Nikki Kinzer: So how do you deal with that now? Because you have a coaching business.
Aron Croft: Yep.
Nikki Kinzer: You have a YouTube channel, you’re doing a lot of stuff in the ADHD community. How do you manage your inattentive ADHD yourself?
Aron Croft: This was really life changing for me. So the short answer is that I made productivity on tough tasks a habit. And so let me expand on that a little bit.
Nikki Kinzer: Mm-hmm (affirmative).
Aron Croft: What holds all of our goals back is what I call tough tasks. Those are the tasks that we want to procrastinate on that are difficult for our brains. And when we don’t differentiate tough tasks from the minutia, we then spend our energy pell-mell. And the email you need to follow up on or this thing or that thing, that’s not what’s keeping you from getting promoted. That’s not what’s keeping you from starting a side hustle or growing your business. It’s those tough tasks that people avoid that really stand in the way. And so one was I minimized my ask for myself to productivity for just 8% of my day, because I am so stubborn and oppositional that I refuse to stick to any program that puts me in a box and asks me to be super disciplined all the time. So I said, "Okay, great." These tough tasks are kind of that 80/20. These are the ones that are really going to push the needle forward. And so I said, "Okay, I’m going to focus on those. And I’m going to put all my energy and mind on that. Then I’m going to build a habit around it." And that for me was life changing. But what I’ve noticed is that the traditional productivity programs that are out there in the mass market aren’t made for ADHD’ers.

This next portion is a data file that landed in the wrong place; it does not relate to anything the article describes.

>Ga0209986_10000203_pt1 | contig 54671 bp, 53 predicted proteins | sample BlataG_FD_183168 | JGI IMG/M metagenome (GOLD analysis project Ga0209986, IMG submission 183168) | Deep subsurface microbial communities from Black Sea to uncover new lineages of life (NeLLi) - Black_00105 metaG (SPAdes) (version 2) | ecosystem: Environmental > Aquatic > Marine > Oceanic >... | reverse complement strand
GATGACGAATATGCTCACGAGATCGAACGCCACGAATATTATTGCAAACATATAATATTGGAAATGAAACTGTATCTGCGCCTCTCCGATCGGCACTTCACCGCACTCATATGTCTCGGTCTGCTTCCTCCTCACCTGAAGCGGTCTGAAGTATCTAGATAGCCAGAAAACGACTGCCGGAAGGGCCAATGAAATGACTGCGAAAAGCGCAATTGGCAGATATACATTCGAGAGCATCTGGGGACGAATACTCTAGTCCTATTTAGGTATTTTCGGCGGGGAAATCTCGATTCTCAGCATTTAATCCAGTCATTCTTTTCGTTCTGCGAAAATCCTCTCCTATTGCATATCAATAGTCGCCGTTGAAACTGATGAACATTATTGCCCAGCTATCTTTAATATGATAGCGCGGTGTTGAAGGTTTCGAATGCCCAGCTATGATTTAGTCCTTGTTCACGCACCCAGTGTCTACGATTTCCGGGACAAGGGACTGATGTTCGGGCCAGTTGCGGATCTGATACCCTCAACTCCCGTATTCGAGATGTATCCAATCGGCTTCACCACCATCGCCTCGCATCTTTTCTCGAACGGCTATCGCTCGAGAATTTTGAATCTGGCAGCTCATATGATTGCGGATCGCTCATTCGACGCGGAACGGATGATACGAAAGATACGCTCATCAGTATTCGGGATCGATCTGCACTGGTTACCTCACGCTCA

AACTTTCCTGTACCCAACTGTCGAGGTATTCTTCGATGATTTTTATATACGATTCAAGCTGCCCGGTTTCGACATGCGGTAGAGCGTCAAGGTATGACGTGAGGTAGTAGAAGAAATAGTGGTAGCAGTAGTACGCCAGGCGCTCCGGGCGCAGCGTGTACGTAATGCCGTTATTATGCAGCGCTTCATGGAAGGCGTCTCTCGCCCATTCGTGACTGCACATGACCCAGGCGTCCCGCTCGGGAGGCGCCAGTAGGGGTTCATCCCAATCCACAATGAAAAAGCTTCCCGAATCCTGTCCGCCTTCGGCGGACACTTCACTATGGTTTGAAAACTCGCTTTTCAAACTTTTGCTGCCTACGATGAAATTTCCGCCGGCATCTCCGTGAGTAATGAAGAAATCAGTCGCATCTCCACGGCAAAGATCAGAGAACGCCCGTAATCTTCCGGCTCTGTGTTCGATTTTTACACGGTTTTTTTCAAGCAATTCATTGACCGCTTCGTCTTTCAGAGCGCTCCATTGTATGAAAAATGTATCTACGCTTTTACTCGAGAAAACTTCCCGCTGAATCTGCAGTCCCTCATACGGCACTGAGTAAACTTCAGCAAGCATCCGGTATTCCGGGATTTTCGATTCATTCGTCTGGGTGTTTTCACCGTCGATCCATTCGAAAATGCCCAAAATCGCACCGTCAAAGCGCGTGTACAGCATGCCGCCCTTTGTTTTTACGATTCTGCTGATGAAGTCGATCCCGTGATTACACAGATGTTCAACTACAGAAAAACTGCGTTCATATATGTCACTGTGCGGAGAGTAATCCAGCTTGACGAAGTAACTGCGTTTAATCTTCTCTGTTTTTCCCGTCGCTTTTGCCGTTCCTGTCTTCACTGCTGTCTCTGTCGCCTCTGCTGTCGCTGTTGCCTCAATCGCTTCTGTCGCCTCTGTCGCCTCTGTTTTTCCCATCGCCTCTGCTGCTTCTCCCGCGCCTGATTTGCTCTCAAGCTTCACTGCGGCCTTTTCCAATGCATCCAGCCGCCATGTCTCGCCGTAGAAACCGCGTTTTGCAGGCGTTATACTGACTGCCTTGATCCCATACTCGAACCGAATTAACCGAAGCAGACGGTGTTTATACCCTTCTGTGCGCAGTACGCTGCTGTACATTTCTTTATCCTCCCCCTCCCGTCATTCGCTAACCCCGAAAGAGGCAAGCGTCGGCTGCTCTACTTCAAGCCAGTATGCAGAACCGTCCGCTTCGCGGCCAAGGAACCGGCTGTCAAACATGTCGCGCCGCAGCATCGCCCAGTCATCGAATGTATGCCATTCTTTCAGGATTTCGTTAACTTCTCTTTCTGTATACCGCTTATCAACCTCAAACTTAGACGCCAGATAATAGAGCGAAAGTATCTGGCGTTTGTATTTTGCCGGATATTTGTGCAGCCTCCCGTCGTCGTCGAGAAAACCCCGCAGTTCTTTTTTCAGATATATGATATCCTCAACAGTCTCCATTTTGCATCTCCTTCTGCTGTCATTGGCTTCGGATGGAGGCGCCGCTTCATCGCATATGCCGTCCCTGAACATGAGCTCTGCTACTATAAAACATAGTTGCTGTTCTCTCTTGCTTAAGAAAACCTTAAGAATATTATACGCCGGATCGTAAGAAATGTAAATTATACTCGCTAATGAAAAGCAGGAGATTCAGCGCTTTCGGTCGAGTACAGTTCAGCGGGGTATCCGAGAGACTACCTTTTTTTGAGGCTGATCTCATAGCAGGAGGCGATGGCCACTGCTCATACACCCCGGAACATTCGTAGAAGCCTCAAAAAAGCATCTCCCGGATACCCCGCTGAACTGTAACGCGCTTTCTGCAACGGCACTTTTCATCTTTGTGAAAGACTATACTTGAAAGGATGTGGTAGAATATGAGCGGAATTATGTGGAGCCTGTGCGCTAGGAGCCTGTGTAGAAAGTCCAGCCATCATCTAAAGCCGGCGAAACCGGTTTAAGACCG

Nikki Kinzer: So true.
Aron Croft: So I have started, tried, and dropped Steven Covey’s productivity time management system, David Allen’s Getting Things Done, Brendon Burchard’s, Tony Robbins, Cal Newport’s and Time Boxing. And yeah. And so it’s just we end up with these productivity systems that don’t work for us. And what I’ve started teaching people is that we were taught this neuro typical productivity system, which I summarize with three slogans, right. Just do it, no pain, no gain, and it’s not that hard.
Nikki Kinzer: Yeah. Oh, boy.